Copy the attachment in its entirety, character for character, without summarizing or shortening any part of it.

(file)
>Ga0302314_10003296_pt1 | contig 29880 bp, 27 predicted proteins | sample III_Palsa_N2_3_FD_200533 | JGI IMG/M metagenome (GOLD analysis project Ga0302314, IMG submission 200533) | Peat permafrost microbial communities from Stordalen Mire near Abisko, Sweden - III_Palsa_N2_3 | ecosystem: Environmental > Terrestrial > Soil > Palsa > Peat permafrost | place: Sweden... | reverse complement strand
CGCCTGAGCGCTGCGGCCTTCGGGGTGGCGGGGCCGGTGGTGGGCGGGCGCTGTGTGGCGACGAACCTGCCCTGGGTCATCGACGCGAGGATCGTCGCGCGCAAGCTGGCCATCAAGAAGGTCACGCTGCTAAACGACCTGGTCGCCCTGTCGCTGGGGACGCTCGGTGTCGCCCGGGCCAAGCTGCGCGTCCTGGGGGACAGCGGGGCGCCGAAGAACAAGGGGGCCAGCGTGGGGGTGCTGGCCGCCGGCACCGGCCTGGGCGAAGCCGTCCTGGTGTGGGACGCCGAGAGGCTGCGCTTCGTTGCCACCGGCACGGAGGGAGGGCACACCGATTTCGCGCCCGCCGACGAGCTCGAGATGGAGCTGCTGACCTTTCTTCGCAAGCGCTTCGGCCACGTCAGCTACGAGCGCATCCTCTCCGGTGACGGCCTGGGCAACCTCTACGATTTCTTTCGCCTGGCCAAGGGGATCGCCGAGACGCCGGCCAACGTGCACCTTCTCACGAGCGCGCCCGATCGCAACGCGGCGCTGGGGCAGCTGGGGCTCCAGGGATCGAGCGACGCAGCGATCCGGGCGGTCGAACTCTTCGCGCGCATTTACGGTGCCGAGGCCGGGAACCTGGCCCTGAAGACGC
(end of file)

>Ga0302314_10003296_pt1 | contig 29880 bp, 27 predicted proteins | sample III_Palsa_N2_3_FD_200533 | JGI IMG/M metagenome (GOLD analysis project Ga0302314, IMG submission 200533) | Peat permafrost microbial communities from Stordalen Mire near Abisko, Sweden - III_Palsa_N2_3 | ecosystem: Environmental > Terrestrial > Soil > Palsa > Peat permafrost | place: Sweden... | reverse complement strand
CGCCTGAGCGCTGCGGCCTTCGGGGTGGCGGGGCCGGTGGTGGGCGGGCGCTGTGTGGCGACGAACCTGCCCTGGGTCATCGACGCGAGGATCGTCGCGCGCAAGCTGGCCATCAAGAAGGTCACGCTGCTAAACGACCTGGTCGCCCTGTCGCTGGGGACGCTCGGTGTCGCCCGGGCCAAGCTGCGCGTCCTGGGGGACAGCGGGGCGCCGAAGAACAAGGGGGCCAGCGTGGGGGTGCTGGCCGCCGGCACCGGCCTGGGCGAAGCCGTCCTGGTGTGGGACGCCGAGAGGCTGCGCTTCGTTGCCACCGGCACGGAGGGAGGGCACACCGATTTCGCGCCCGCCGACGAGCTCGAGATGGAGCTGCTGACCTTTCTTCGCAAGCGCTTCGGCCACGTCAGCTACGAGCGCATCCTCTCCGGTGACGGCCTGGGCAACCTCTACGATTTCTTTCGCCTGGCCAAGGGGATCGCCGAGACGCCGGCCAACGTGCACCTTCTCACGAGCGCGCCCGATCGCAACGCGGCGCTGGGGCAGCTGGGGCTCCAGGGATCGAGCGACGCAGCGATCCGGGCGGTCGAACTCTTCGCGCGCATTTACGGTGCCGAGGCCGGGAACCTGGCCCTGAAGACGC